“This statement concerns unsubstantiated allegations made within an online article that recently appeared in the Asheville Blade. The article details supposed incidents of an ex-Moog Music employee who filed a lawsuit against Moog Music claiming discrimination and retaliation. Moog categorically denies these claims, which are false. The author of the Asheville Blade article did not contact Moog Music or give us an opportunity to comment, respond to, or refute any of these false allegations.

“Given the matter is subject to pending litigation, we can only comment on some of the facts. First, this former employee filed a charge of discrimination with the U.S. Equal Opportunity Employment Commission (EEOC), and the EEOC subsequently investigated and dismissed the claim. Second, Moog Music conducted its own internal investigation and found that the allegations of the accuser regarding discrimination and retaliation to be unsubstantiated. 

“We recognise that discrimination and abuse is too common of an occurrence at workplaces around the world and we stand as allies with those who have experienced these inexcusable behaviours. We trust that people who know our organization, have been to our facilities, and have interacted with our employees, know that they are loving and respectful people. Our executive leadership (50% female/average female tenure ~9 years) will continue to focus on providing a safe and nurturing environment for our employees and will have nothing further to say on this matter until the litigation is finalised.”

Run-DMC, Grandmaster Flash, Larry Levan, more feature in new exhibition on early ‘80s New York music

Run-DMC, Grandmaster Flash, Larry Levan and more feature in a new exhibition on early ‘80s New York music, which opened Friday 11th June.  

Held at the Museum of the City of New York, ‘New York, New Music: 1980-86’ promises to examine “the seismic creative revolution of New York City in the 1980s”,  spanning formative house music and hip hop, the punk and new wave of CBGB, the last days of disco as once was and more. 

Artists like Talking Heads, Madonna, John Zorn, Beastie Boys, Sonic Youth and Debbie Harry feature in some form, with highlights of the showcase including innumerable flyers and vinyl records, Kid Creole’s Zoot suit, various ephemera from Keith Haring and Levan’s ‘Party of Life’ at the Paradise Garage, and rare performances footage of Big Apple icons. Opening just ahead of MTV’s 40th anniversary on 1st August, the entertainment broadcast giant occupies some space, too, with a Music Awards Moon Person statue on display.

Meanwhile, the main gallery area focuses on 14 ‘moments’ of historic significance. These include Funky 4+1 on ‘Saturday Night Live’ in 1981 (the first rap group ever to appear live on US national television), and Arthur Russell’s ‘Experimental Intermedia Foundation’ shows in 1985. Afrika Bambaataa, the Cold Crush Brothers, and the Fantastic Five’s graffiti art exhibition and performance, ‘Beyond Words’ at Mudd Club, is also highlighted. 

“The early 1980s were a time of significant transition in  New York, with the city facing crime,  urban decay, and  homelessness. And yet, despite those challenges, it was also a particularly fertile time for music and other creativity in New York City,” says Whitney Donhauser, Ronay Menschel Director and President, Museum of the City of New York. “The musical innovations of this time period are a great example of the resilience of the city and the importance of art and creativity as forces of transformation.”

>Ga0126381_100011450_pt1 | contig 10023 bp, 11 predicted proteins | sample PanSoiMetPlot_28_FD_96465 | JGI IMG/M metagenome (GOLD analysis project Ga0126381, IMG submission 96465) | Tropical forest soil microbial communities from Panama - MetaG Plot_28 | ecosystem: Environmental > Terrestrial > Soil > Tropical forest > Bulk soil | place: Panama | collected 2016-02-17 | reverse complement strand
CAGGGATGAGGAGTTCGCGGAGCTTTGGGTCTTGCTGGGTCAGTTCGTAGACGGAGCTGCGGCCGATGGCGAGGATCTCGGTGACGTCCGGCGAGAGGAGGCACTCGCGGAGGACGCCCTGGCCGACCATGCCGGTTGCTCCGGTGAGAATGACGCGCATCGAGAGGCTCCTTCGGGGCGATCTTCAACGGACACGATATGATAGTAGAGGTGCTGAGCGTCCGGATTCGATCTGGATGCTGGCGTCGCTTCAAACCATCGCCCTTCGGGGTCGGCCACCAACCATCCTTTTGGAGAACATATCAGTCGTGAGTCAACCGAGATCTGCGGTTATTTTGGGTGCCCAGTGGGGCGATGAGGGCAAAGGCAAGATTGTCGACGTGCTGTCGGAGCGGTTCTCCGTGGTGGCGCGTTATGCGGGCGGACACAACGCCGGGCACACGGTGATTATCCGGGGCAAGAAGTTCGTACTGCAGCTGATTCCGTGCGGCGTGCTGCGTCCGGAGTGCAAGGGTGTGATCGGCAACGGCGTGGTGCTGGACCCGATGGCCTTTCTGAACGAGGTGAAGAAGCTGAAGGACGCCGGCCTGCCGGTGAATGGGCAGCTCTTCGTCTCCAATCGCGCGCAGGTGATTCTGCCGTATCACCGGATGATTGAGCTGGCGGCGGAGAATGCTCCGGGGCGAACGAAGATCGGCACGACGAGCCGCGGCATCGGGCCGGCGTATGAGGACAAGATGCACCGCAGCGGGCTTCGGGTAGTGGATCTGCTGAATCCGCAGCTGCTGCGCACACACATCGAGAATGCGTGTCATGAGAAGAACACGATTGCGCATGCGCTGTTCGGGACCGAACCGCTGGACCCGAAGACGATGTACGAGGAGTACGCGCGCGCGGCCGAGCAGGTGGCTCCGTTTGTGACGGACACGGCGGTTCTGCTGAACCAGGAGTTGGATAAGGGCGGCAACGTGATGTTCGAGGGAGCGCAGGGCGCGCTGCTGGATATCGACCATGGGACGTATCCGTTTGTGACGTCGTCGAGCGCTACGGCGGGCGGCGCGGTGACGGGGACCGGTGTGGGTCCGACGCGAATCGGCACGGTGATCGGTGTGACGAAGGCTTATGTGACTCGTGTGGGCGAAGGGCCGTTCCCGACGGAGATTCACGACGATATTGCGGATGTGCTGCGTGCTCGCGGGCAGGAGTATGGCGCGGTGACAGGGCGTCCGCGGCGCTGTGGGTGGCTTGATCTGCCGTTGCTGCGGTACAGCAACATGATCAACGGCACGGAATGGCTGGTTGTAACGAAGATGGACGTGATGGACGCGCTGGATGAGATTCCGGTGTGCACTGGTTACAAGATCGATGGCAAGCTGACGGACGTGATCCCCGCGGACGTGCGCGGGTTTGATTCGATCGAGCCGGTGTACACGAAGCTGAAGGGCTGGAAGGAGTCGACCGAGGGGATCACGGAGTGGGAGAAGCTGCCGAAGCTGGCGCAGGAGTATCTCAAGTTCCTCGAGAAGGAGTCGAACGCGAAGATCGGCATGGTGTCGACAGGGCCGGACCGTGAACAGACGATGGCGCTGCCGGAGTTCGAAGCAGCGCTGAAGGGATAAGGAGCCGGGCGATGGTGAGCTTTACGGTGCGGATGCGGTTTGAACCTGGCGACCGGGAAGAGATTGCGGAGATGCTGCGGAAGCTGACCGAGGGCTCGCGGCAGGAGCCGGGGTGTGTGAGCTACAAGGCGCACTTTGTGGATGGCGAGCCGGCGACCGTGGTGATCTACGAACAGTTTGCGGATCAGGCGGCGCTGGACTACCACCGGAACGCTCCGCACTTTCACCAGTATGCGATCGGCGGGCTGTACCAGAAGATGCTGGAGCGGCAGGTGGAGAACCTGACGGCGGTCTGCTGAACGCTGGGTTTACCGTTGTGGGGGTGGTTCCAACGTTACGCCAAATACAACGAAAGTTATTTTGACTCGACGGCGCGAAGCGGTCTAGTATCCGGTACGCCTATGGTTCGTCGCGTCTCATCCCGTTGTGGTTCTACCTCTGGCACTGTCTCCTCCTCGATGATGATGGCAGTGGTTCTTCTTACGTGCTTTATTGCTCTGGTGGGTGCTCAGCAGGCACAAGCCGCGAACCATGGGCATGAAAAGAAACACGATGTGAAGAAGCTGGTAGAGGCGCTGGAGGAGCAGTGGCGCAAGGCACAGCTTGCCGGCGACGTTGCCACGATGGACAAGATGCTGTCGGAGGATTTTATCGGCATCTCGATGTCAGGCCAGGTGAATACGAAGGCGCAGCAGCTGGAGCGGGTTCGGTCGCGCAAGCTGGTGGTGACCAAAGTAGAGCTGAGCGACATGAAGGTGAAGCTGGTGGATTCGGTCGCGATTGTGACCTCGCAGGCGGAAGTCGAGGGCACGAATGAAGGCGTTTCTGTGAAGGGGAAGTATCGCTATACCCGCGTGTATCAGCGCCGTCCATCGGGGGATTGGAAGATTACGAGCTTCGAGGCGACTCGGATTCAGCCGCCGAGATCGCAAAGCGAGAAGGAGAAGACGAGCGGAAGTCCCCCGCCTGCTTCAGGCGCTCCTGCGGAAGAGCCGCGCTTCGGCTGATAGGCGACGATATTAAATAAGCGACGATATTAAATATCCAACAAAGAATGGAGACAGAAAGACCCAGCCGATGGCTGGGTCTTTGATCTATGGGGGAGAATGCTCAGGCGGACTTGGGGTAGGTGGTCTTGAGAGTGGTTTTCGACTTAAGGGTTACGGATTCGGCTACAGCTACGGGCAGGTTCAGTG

“During the 80s, there was a community-driven musical renaissance in New York City. It was an era of creativity and genre-defying performance that, in my mind, stands as one of the most influential in musical and cultural history,” says Sean Corcoran, curator of prints and photography, Museum of the City of New York. “That wide range of music — from no wave to pop to hip-hop to salsa to jazz mixed in a dynamic arts scene that stretched across clubs and bars, theatres, parks, and art spaces– provided fertile ground for a musical revolution, one that continues to influence pop culture to this day.” 

As a result of the COVID-19 pandemic, attendees are asked to bring their own corded headphones where possible to make full use of the accompanying soundtrack, snippets and excerpts. Disposable headsets are available on request. The exhibition comes at a hugely important time for music and nightlife in New York, with a recently announced 60,000 capacity “grand reopening” concert pegged for Central Park in August following confirmation that some venues will be allowed to run at maximum capacity for crowds that are fully vaccinated against coronavirus. 

Image: Larry Levan courtesy of Bill Bernstein / Museum of the City of New York

Jon Casey, capshun stay lucid on ‘Fever Dream’

Jon Casey, capshun stay lucid on ‘Fever Dream’Jon Casey Insta

capshun and Jon Caseyprofiled in Dancing Astronaut’s 5 Under 15K, a feature that spotlights rising acts with 15K or fewer Soundcloud or Spotify followers—are a veritable “Fever Dream” on Jadū Dala. The tie-up brings the heat with a slow and syncopated chant that fluidly evolves into an assembly of building kicks. Packaged with crowd-pleasing bass, “Fever Dream” is available to stream below.